The endothelin (ET) system contributes to lung vascular tension and remodelling in smokers and chronic obstructive pulmonary disease (COPD) patients.
This study examined the effect of cigarette smoke (CS) on ET receptor A (ETA) and B (ETB) expression in human pulmonary artery smooth muscle cells (HPASMCs) and human small intrapulmonary arteries, as well as their functional consequences.
CS extract (CSE) increased ETA and ETB expression in HPASMCs and small intrapulmonary arteries, which was attenuated by bosentan, the ETA antagonist BQ123 and the ETB antagonist BQ788, and by blocking ET-1 with a monoclonal antibody against ET-1, suggesting a feed-forward mechanism mediated by ET-1 release. ET receptor (ETR) antagonism attenuated the CSE-induced HPASMC proliferation. Furthermore, CSE exposure increased the acute ET-1-induced small intrapulmonary artery contraction, which was attenuated by bosentan, BQ123 and BQ788. Pulmonary arteries from smokers and COPD patients showed a higher expression of ETA and ETB than those of nonsmoker patients.
These results show a novel mechanism by which ETR blockade attenuates CS-induced ETR overexpression and, subsequently, small intrapulmonary artery tension. These data may be of potential value to explain therapeutic effects of bosentan in some forms of disproportionate pulmonary hypertension in COPD patients.
- cigarette smoke
- endothelin receptor
- human pulmonary artery smooth muscle cells
- precision-cut lung slice
Pulmonary hypertension (PH) is a relatively common form of cigarette smoke (CS)-induced lung disease. PH develops in ∼6% of subjects with chronic obstructive pulmonary disease (COPD) but is present in ∼40% of patients with a forced expiratory volume in 1 s of <1 L [1,2]. The pathogenesis of PH in COPD is unclear. Current studies suggest that PH is caused by the direct effects of CS on the intrapulmonary vessels by the secretion of a number of vasoconstrictive/proliferative peptides, such as endothelin (ET) or vascular endothelial growth factor, which subsequently contribute to vascular remodelling and the development of PH . The circulating levels of ET-1 are elevated after exposure to CS in humans  and it has been shown that ET-1 correlates with pulmonary systolic pressure in COPD patients with PH , suggesting that ET-1 is involved in CS-induced vascular remodelling. ET-1 activates two receptors, ETA and ETB, which are located in pulmonary artery smooth muscle cells (PASMCs), whilst exclusively ETB are present in endothelial cells. Both ETA and ETB mediate proliferation and contractility in PASMCs from small pulmonary arteries, while endothelial ETB mediates vasodilation in normal pulmonary arteries. ETB upregulation has been observed in human blood vessels from patients with ischaemic heart disease , hypertension  and severe PH . More recently, it has been shown that CS extract (CSE) induces ETA and ETB overexpression in resistant cerebral arteries from rats by a mechanism implicating the activation of the intracellular mitogen-activated protein kinases (MAPK) extracellular signal-regulated kinase (ERK)1/2 and p38, the transcription factor nuclear factor (NF)-κB, and c-Jun N-terminal kinase (JNK) [9–11].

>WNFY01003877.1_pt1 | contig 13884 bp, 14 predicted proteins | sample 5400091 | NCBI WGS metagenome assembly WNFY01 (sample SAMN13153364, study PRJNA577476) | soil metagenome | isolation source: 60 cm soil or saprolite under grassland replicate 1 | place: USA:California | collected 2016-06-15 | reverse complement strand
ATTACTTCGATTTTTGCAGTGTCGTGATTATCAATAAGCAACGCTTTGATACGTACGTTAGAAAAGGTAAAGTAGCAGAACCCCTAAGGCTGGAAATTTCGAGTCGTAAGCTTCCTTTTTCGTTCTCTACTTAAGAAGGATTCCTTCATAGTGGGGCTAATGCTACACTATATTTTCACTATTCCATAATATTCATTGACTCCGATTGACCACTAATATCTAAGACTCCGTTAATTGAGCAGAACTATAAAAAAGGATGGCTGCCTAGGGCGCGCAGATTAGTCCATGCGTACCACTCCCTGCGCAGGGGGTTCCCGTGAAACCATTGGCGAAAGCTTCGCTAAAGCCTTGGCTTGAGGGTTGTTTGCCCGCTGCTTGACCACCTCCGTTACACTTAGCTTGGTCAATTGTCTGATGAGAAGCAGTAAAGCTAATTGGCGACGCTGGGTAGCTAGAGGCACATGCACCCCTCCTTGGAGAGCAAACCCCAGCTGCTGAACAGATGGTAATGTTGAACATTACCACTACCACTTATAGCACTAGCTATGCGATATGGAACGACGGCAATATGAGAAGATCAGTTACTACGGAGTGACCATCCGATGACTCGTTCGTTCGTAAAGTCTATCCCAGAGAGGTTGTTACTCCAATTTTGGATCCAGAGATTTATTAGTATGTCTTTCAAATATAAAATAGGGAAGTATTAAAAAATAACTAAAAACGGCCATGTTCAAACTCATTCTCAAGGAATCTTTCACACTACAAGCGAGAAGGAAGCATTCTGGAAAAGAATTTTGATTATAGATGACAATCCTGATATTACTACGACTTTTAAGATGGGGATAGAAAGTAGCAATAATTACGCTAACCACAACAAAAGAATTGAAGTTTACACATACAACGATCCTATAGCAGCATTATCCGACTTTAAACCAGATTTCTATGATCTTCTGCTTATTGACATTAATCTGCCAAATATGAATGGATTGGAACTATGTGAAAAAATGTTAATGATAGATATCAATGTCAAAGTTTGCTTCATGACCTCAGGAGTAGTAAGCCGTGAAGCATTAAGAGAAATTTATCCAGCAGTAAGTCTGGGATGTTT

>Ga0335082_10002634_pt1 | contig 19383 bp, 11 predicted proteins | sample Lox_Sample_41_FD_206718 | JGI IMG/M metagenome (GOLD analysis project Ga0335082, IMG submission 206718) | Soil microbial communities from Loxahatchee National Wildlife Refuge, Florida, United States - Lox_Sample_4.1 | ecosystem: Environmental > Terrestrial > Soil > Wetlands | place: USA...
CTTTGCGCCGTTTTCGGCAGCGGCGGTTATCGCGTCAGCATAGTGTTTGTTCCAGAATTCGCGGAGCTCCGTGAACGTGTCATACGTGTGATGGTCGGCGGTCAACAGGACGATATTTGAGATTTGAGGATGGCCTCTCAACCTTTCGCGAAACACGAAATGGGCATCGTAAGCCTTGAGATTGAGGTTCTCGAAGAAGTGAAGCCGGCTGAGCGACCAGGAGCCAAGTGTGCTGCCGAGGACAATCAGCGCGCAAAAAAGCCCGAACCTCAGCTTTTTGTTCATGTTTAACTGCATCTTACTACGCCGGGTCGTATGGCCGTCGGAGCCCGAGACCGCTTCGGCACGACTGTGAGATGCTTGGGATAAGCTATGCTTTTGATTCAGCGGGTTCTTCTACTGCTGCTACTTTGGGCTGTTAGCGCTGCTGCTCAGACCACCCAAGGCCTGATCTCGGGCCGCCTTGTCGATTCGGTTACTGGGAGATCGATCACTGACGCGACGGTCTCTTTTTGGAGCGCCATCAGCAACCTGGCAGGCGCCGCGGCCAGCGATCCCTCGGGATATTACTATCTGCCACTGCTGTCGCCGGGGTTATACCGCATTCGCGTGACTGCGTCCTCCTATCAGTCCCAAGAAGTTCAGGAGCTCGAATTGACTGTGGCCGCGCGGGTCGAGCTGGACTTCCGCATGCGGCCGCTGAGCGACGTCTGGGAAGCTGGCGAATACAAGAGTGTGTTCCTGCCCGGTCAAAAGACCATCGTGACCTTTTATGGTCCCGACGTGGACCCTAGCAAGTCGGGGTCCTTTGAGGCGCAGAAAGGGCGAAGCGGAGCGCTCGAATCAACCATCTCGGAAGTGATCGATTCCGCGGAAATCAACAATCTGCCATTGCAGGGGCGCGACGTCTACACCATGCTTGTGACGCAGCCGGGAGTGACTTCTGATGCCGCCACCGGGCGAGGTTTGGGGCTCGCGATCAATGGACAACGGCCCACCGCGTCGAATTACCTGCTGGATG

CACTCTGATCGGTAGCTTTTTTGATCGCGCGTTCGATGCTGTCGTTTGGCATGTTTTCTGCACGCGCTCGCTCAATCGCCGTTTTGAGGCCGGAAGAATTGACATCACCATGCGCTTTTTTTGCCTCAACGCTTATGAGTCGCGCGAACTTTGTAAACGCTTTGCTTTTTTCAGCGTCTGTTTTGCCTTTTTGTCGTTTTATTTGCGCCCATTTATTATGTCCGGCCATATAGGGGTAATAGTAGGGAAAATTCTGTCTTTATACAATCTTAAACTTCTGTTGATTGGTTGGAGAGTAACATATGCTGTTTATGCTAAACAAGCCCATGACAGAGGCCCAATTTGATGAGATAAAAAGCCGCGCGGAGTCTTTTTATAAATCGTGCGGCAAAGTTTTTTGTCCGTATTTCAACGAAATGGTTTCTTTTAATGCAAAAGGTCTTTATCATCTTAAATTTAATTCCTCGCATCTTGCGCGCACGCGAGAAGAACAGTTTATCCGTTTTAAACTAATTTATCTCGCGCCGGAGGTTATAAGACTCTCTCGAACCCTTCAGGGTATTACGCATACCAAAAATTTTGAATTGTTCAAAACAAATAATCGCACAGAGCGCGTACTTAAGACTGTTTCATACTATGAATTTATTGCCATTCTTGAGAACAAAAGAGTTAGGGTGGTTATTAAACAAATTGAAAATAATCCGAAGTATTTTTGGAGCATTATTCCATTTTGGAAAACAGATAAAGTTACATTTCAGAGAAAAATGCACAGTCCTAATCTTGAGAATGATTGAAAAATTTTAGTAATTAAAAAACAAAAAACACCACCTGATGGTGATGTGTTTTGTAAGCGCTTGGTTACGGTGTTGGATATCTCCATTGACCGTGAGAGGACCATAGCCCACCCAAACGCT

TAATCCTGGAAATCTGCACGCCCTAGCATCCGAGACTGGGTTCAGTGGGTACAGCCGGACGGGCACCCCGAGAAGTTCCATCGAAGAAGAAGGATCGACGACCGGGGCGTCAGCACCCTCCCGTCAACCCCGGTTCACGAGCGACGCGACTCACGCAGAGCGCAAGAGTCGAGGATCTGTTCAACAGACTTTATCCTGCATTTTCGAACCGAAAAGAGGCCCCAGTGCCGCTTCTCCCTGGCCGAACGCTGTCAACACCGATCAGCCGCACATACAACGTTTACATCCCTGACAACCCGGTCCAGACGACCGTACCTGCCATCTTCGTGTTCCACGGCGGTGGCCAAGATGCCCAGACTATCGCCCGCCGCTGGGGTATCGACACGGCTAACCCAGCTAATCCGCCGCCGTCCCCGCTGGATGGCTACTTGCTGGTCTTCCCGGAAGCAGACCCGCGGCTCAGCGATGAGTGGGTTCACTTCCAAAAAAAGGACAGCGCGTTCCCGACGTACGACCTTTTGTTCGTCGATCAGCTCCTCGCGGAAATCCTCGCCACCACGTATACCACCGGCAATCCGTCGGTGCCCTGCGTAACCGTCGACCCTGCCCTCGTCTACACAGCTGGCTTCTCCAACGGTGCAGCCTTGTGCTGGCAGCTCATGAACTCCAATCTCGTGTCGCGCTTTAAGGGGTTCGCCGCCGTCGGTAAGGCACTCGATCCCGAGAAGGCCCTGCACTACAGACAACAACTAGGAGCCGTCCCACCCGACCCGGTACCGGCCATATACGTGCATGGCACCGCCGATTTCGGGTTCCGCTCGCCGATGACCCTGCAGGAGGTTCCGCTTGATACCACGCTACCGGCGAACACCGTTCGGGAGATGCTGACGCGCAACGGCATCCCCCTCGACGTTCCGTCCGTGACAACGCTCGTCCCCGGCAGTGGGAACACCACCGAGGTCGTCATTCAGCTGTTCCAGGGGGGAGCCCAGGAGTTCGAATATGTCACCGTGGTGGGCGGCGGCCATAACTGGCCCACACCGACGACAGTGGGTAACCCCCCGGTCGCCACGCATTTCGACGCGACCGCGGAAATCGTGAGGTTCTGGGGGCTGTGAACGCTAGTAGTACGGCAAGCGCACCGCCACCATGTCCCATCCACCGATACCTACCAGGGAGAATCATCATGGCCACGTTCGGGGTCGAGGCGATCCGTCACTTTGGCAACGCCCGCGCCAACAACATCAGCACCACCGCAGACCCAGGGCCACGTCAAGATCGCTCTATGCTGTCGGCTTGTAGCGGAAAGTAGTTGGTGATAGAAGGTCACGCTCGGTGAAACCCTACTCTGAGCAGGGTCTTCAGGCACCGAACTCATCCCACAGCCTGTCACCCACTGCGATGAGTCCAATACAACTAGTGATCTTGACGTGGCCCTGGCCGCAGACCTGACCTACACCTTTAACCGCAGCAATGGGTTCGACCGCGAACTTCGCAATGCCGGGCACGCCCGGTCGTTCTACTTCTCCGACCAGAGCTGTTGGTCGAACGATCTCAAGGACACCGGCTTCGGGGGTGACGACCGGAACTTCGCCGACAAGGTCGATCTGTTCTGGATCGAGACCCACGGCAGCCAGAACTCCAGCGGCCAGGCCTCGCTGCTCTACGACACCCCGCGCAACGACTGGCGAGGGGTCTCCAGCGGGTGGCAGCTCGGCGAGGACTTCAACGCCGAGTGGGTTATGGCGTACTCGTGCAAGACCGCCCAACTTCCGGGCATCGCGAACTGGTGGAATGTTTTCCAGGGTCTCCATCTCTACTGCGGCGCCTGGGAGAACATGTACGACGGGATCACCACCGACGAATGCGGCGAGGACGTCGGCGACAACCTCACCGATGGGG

The data suggest that the upregulation of ET receptors (ETRs) is an important molecular mechanism that could play an essential part in the development of pathological lung arteries secondary to CS, such as intimal thickening, vessel narrowing and PH. Therefore, therapeutic interventions focused on inhibiting ETR expression could be of potential value to ameliorate pulmonary artery remodelling and tension in smokers with COPD. Currently, no data exist concerning the effect of CS on ETR expression in human PASMCs (HPASMCs) and human small intrapulmonary arteries, and on the effect of ETR antagonists on the regulation of ETR.
This study was conducted to analyse the effect of CS on ETR expression and ET release in HPASMCs and small intrapulmonary arteries, as well as the consequences of ETR upregulation on HPASMC proliferation and small intrapulmonary artery tension. Furthermore, we studied whether ETR antagonism may attenuate ETR expression induced by CS and their functional consequences. We found that the dual ETR antagonist bosentan partially suppressed the CS-induced ET system activation in HPASMCs and small intrapulmonary arteries, as well as its functional consequences. These data may be of potential value to explain therapeutic effects of bosentan in some forms of disproportionate PH in smokers with COPD.
See the online supplement for further details of the methods used.